100 years overdue, book finally returned to St. Paul Public Library

Photos of an old book-1
A book checked out from St. Paul Public Library was returned roughly 100 years later.
Courtesy photo

It must have been a very good read.

“Famous Composers” by Nathan Haskell Dole, the 1902 edition, explores the lives of 33 composers such as Bach, Mozart, Beethoven and Chopin. It was last checked out of the St. Paul Public Library in 1919, but it was never returned, lost to the ages — until this week.

A Hennepin County resident found the book while sorting through their mother’s belongings. Library officials confirmed it was their book. There are two stamps on the back page, one reads 1914 and the other, 1916. The two dates mean the book was entered in the Library’s catalog twice. 

First, in 1914 when the city’s library was in Market Hall and Central Library was still being built. In 1915, Market Hall burned down. The book was likely added back to the collection in 1916 before the 1917 opening of the Central Library. 

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The check-out slip on the back of the book concludes that it was last checked out in 1919. 

John Larson, the St. Paul Public Library’s digital library coordinator, said in his 25 years working for the library it was the oldest book he ever saw returned. 

“There’s been a time or two when something has come back and maybe it has been checked out for 20 or 30 years, but nothing where it looks like it has been out for some 100 years. Maybe once every five or 10 years we will see something that is incredibly overdue,” he said.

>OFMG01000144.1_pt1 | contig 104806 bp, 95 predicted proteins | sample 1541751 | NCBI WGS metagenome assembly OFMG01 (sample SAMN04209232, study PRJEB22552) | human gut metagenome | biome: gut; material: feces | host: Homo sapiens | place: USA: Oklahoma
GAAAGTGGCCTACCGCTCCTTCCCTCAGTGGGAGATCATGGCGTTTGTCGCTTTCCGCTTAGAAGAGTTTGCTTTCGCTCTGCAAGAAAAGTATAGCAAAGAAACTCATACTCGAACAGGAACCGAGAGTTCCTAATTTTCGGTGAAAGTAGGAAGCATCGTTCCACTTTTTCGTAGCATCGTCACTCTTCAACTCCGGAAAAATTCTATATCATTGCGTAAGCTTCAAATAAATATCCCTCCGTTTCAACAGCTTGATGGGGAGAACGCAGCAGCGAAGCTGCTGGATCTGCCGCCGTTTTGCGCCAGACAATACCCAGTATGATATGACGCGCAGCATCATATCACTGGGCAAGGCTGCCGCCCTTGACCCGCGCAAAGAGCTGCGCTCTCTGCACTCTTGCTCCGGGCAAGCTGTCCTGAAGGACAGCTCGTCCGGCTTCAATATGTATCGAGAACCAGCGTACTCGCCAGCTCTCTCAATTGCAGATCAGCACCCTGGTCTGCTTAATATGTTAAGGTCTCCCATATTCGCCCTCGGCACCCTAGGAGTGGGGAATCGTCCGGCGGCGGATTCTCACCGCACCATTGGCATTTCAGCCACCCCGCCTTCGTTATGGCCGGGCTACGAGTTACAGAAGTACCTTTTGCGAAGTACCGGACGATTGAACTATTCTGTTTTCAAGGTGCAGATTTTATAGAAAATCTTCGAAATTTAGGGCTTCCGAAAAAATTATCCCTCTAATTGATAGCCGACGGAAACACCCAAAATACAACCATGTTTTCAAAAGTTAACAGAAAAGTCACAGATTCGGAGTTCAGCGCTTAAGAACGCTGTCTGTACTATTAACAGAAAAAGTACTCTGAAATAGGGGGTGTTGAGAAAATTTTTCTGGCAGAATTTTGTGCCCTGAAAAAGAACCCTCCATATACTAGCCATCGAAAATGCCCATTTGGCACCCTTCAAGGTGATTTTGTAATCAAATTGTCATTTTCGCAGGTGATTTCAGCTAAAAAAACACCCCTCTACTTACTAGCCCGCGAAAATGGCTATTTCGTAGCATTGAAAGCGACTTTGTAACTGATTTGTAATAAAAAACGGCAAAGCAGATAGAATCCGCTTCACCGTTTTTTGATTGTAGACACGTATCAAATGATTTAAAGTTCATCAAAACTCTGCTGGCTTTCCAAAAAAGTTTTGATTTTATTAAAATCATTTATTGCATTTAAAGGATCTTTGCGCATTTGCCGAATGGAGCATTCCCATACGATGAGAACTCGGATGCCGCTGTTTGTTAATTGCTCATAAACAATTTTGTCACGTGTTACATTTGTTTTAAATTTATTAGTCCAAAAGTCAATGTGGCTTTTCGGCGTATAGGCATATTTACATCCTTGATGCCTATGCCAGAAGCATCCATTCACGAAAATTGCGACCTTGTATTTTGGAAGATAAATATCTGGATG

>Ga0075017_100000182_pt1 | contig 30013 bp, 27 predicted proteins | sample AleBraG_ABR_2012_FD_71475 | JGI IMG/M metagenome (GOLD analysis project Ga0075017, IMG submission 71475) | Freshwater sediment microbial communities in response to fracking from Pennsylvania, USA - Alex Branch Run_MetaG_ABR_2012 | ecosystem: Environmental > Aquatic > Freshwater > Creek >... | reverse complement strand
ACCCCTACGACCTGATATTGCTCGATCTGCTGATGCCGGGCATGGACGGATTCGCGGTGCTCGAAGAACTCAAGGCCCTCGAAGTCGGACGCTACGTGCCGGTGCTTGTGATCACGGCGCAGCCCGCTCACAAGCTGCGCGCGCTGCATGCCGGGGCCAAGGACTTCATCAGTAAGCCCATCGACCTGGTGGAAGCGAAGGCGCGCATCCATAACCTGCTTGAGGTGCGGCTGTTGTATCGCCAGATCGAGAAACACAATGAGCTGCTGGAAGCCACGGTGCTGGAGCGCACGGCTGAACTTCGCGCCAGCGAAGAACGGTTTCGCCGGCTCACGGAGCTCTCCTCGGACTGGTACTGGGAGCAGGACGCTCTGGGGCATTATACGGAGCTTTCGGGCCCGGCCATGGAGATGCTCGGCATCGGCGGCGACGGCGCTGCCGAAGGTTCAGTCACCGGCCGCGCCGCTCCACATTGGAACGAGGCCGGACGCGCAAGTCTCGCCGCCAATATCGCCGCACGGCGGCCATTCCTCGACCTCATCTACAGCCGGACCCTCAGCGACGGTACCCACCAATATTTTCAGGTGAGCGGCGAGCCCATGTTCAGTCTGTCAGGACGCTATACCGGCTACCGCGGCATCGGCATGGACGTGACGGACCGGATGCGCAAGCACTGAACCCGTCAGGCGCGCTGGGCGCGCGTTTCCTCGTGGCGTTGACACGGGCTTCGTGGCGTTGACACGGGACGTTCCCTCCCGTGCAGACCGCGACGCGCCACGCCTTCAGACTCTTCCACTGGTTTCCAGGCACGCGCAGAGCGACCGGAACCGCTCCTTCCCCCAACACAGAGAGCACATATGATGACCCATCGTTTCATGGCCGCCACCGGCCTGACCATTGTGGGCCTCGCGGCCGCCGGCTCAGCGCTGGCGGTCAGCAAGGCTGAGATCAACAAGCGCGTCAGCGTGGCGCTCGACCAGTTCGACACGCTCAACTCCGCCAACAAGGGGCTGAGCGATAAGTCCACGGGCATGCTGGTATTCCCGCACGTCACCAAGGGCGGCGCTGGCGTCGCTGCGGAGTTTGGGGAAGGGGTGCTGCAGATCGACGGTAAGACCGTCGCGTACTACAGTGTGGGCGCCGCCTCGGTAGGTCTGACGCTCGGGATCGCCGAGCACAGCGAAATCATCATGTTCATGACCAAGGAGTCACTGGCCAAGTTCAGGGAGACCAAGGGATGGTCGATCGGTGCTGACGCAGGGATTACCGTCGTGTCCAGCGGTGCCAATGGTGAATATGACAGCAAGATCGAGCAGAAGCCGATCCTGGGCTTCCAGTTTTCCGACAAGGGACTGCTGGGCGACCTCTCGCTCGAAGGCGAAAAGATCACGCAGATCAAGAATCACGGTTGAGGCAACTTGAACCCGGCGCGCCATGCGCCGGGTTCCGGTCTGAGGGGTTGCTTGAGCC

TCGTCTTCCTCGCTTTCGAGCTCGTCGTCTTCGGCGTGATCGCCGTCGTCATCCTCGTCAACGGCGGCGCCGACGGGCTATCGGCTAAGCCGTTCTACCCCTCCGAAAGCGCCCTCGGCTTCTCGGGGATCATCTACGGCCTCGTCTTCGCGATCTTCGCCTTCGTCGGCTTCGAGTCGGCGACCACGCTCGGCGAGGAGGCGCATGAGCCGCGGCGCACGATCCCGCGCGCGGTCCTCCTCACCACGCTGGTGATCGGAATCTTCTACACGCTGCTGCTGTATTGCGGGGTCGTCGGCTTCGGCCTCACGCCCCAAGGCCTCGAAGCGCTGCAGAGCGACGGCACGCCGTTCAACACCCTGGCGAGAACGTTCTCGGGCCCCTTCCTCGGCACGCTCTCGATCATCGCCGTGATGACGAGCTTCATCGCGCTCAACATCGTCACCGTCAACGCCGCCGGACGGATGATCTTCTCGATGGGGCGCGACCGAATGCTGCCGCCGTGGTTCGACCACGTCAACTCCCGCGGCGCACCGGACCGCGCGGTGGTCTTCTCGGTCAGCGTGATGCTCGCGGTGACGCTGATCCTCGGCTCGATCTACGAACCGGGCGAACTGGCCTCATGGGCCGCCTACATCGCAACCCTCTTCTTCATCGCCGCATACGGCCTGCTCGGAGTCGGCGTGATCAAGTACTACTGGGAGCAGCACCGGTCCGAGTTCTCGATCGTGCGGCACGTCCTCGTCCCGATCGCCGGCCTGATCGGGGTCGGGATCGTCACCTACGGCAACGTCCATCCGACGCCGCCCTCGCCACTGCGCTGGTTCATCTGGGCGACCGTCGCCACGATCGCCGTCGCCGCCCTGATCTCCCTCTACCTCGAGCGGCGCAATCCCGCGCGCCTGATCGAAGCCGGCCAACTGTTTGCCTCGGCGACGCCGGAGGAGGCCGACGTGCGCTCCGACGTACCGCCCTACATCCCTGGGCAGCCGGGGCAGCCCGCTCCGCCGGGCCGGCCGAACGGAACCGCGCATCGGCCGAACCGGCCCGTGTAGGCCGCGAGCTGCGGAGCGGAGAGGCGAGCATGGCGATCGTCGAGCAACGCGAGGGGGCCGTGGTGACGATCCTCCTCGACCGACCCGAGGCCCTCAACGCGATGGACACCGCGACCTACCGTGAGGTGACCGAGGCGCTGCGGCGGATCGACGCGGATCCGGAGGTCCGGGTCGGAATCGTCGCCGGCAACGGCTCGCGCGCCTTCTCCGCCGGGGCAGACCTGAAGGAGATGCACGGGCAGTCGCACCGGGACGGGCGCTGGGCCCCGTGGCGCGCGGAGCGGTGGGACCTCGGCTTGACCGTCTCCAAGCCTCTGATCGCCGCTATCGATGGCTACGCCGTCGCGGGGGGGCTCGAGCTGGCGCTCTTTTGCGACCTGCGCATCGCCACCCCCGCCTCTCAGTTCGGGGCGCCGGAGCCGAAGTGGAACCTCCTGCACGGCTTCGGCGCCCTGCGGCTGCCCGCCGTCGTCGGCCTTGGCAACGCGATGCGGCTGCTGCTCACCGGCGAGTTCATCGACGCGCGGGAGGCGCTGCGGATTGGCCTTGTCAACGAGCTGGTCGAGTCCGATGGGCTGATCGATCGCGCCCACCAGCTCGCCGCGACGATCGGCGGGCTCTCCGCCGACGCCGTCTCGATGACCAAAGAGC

Photos of an old book-2
“Famous Composers” by Nathan Haskell Dole, the 1902 edition, explores the lives of 33 composers such as Bach, Mozart, Beethoven and Chopin.
Courtesy photo

The St. Paul library system did away with late fees in 2019. At the time, it had $2.5 million in uncollected debt that when eliminated unblocked 42,000 library cards, according to the St. Paul Pioneer Press.

During the time period the book was checked out, Larson believes a late fee would have been a penny a day. According to his math, that would amount to a $36,000 fine. 

The future of the book is unsure. Larson doubts it will go back into circulation because of its delicate condition, but believes the library will hang onto it. 

“It has reached a point where it’s not just an old book, it’s an artifact. It has a little bit of history to it,” he said. 

And for those who may find overdue books from five, 10, or 20 years ago, Larson encourages Minnesotans to bring them back. All is forgiven.